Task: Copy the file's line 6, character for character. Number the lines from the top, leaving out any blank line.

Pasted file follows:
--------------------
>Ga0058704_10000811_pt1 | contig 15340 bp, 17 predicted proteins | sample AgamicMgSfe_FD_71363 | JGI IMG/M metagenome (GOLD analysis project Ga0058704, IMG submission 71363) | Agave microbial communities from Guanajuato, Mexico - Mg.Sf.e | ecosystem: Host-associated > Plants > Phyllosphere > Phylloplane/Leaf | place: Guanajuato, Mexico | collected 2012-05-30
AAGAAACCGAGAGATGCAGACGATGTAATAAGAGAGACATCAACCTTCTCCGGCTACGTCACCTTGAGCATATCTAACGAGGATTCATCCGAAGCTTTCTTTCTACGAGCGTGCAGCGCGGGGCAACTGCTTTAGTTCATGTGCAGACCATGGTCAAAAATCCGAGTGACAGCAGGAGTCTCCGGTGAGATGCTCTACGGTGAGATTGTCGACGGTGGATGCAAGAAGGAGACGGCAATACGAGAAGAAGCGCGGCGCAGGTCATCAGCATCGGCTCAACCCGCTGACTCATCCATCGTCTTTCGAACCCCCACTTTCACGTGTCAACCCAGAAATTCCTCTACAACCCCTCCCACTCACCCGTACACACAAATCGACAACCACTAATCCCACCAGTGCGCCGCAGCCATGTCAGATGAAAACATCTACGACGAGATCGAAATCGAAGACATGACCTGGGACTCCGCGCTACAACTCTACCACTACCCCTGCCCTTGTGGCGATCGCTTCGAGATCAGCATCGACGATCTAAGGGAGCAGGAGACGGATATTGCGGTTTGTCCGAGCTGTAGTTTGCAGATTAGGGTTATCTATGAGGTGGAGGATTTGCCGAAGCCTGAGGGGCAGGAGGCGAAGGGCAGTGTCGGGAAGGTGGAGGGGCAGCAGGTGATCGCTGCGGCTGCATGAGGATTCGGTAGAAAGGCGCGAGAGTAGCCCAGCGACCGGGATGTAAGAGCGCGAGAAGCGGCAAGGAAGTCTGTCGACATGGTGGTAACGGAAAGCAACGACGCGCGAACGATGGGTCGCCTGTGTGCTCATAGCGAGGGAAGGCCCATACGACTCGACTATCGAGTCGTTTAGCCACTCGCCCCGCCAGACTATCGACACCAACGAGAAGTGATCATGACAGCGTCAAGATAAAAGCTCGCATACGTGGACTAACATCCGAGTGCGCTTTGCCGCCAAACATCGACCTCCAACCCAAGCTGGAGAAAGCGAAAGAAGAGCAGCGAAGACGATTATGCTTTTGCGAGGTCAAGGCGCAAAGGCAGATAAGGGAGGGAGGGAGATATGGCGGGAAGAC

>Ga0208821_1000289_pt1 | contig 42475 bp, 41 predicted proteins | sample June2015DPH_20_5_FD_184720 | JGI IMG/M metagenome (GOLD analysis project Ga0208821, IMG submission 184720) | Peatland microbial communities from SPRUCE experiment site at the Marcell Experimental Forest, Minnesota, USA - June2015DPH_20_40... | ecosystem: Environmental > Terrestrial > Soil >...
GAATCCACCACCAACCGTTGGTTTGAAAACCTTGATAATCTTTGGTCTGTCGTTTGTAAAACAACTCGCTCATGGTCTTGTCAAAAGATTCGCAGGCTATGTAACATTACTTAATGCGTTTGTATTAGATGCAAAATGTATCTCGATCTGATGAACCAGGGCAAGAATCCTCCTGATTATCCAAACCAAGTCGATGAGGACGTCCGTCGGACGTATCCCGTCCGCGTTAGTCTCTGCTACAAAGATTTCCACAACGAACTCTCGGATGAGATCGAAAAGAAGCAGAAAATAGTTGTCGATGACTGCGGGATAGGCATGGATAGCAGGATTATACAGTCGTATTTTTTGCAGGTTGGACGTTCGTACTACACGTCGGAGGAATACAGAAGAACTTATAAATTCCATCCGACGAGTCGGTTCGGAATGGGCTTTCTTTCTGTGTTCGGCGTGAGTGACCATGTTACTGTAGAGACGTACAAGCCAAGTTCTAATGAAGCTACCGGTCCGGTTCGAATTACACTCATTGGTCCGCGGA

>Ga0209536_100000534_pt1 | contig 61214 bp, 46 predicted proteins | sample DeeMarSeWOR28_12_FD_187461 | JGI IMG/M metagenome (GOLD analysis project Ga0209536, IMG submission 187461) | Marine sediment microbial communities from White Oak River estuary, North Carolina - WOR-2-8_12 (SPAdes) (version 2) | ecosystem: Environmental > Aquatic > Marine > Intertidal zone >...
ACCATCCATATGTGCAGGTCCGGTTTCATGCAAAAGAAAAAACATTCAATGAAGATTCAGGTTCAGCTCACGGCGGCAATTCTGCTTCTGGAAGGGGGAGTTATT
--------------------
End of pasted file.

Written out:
ACCATCCATATGTGCAGGTCCGGTTTCATGCAAAAGAAAAAACATTCAATGAAGATTCAGGTTCAGCTCACGGCGGCAATTCTGCTTCTGGAAGGGGGAGTTATT